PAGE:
When you have a newborn or infant, a visit to the pediatric dentist near you is the last thing you would anticipate. However, these young ones are sometimes faced with some conditions that may require the intervention of a dentist at their tender age. Frenotomy in Redding is among the dental procedures that may be required early in life. To understand what it is all about, it is first necessary that you have a little understanding of the mouth’s anatomy.
Inside the mouth are two thin muscular attachments known as the frenum. These muscles can interfere with normal functioning of the mouth depending on how they grow. One of the muscles is called lingual frenum and is located under the tongue, helping connect the tongue to the bottom part of the mouth. The other is a connective webbing type of tissue that joins the lips to the gum on both the top and bottom front teeth. A frenotomy in Redding will usually be performed when one of these tissues interferes with tongue function or the correct placement of teeth.
The term simply describes a medical procedure where the frenum is either removed or shortened. An abnormal lingual frenum interferes with the tongue’s full range of motion, making it difficult for a child to nurse or feed insufficiently. When it happens to be too short, very thick or attached very close to the tip of the tongue, the patient is diagnosed with a tongue-tie. Not everyone with a tongue-tie requires a frenotomy. There are those that have been lucky enough to live an optimal life without treatment but for others the situation is quite dire and a pediatric dentist in 96001 has to perform the treatment.
Indications for a frenotomy are quite easy to identify. Your pediatric dentist in Redding should be able to point out any problems with the frenum through a physical exam. For infants and babies, the caregiver may ask questions such as how often the child feeds and their behavior during the feeds. During the exam, a tongue depressor is also used to determine the tongue’s range of motion.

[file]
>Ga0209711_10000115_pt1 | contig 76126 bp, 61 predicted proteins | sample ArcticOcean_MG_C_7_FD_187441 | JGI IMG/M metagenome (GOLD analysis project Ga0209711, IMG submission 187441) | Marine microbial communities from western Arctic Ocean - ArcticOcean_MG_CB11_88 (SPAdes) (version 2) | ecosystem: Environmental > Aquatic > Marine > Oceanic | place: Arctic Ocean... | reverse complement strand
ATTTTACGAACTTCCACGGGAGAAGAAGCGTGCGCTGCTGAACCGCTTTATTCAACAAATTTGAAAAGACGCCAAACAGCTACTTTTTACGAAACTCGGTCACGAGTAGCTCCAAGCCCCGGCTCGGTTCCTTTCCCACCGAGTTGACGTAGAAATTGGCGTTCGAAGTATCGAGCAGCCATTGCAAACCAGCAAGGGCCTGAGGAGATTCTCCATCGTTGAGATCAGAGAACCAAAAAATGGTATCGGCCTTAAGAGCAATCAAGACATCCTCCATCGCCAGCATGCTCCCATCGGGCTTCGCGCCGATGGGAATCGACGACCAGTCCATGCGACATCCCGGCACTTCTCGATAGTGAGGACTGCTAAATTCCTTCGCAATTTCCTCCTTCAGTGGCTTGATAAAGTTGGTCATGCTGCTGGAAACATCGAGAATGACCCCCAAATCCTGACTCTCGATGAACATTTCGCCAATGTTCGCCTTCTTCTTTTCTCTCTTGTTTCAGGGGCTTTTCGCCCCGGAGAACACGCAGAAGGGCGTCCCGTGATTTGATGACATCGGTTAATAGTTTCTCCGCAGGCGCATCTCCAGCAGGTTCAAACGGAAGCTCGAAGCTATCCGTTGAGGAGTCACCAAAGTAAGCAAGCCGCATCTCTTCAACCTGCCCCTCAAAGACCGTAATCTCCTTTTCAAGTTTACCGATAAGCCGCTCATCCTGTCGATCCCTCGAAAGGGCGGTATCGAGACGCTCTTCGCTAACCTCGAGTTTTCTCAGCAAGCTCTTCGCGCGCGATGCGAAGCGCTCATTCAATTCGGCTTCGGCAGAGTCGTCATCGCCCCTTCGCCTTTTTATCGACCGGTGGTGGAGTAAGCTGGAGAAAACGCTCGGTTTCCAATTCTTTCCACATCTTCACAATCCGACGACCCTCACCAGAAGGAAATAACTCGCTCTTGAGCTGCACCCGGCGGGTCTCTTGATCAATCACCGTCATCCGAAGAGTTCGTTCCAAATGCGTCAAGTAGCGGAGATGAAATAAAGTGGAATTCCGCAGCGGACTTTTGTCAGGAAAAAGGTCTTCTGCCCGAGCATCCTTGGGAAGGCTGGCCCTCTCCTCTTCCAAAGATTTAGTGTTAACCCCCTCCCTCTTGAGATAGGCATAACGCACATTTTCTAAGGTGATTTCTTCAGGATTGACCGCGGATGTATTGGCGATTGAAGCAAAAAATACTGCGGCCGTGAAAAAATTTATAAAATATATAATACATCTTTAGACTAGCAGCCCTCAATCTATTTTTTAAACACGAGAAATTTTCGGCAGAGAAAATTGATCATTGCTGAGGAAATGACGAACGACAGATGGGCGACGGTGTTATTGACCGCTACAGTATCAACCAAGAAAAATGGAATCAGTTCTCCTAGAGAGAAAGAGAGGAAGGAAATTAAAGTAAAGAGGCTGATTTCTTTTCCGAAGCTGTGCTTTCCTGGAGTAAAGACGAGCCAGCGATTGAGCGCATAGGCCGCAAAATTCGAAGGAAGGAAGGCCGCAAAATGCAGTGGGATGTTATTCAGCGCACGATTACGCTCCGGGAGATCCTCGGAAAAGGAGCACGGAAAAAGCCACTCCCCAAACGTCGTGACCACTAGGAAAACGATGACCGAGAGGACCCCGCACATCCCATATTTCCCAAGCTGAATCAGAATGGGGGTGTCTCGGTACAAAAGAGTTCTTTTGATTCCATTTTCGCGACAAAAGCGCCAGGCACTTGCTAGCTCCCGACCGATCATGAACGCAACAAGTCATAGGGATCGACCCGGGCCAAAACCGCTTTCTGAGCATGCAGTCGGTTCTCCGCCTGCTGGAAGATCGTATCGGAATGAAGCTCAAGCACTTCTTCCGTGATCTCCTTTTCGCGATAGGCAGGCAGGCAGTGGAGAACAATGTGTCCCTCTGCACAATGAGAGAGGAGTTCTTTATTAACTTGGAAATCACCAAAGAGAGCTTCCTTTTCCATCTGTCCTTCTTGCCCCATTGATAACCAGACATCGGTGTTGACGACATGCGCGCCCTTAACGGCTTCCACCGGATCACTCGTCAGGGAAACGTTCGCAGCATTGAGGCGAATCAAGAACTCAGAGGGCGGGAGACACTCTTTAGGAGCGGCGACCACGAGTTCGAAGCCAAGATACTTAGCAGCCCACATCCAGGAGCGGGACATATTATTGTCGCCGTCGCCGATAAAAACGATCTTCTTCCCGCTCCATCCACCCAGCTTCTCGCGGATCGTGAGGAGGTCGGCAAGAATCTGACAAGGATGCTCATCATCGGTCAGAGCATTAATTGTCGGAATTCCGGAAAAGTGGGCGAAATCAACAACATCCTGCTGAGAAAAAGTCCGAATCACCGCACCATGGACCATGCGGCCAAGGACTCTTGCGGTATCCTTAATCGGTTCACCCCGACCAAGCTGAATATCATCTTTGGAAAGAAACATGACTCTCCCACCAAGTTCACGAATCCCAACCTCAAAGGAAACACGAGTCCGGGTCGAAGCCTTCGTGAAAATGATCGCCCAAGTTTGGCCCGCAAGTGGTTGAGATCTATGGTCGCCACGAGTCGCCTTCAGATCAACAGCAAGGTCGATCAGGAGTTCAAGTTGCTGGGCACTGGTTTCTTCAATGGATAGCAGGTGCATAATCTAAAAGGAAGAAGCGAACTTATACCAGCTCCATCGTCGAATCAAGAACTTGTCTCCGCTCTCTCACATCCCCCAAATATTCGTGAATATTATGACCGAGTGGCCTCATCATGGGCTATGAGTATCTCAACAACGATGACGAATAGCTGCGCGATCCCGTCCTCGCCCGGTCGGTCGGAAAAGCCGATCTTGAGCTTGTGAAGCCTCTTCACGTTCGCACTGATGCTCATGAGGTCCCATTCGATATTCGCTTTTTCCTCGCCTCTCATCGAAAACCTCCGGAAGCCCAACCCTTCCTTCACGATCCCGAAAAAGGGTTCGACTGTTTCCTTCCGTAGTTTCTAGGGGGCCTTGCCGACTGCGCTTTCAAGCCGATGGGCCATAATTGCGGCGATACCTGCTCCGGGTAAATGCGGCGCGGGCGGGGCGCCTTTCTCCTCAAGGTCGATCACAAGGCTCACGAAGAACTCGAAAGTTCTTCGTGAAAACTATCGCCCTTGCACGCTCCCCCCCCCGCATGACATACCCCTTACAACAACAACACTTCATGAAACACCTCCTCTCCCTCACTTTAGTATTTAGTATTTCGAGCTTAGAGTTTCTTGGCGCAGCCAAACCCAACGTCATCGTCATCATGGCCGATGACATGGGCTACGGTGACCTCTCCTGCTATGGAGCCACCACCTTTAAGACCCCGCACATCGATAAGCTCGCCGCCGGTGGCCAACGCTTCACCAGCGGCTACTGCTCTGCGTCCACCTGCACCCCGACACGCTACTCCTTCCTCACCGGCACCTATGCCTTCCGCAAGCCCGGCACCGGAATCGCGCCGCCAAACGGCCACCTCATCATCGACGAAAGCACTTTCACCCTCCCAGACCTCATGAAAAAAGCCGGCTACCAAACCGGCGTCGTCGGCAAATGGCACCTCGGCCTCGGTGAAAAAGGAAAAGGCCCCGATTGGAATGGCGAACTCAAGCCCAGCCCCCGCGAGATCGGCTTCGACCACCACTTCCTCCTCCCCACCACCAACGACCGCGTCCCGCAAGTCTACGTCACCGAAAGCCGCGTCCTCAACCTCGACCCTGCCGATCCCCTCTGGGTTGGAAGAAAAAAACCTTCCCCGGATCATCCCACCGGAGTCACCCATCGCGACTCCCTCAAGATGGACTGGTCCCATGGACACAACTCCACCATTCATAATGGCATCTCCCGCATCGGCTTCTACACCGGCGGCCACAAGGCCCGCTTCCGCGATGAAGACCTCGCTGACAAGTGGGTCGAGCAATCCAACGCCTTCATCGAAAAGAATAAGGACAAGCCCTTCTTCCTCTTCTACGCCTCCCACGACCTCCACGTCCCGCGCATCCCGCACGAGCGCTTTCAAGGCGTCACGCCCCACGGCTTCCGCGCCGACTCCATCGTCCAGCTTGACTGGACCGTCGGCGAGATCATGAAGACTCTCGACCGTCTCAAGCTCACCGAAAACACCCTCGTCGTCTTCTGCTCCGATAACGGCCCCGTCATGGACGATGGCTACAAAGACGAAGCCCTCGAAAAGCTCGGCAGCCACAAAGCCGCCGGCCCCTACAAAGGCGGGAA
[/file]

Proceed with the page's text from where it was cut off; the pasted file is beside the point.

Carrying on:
You can also watch out for the following signs to help detect a tongue-tie early:
Another way for you to detect problems with your child’s frenum is to pay attention to their tongue and see if they can easily move it from side to side. If the child is older, try asking them to touch the roof of the mouth with the tongue or to stick it out past their gums, if they cannot, you will need to visit a medical professional for additional evaluation.
Once it has been determined that a frenotomy is necessary, the next step is to prepare and schedule for the surgery. It is a very simple procedure and usually takes between 10 to 15 minutes to complete. Unless the frenum is causing difficulties in feeding as in the case of infants or interfering with speech in toddlers, surgery is not always needed. Non-invasive approaches may first be pursued.
When surgery is needed, the area will first be numbed and then the frenum is carefully cut away from either the floor of the mouth or from the gumline. It can be cut away completely or only a section of it removed. This is then followed by a couple of stitches and the procedure is complete. if you are visiting a clinic with advanced technology, laser may be used in place of cutting and stitching. The recovery process from a frenotomy is often smooth and without any complications. Complete recovery takes about 2 weeks with proper aftercare. You only need to keep the area clean and take any prescribed drugs to ensure you heal well.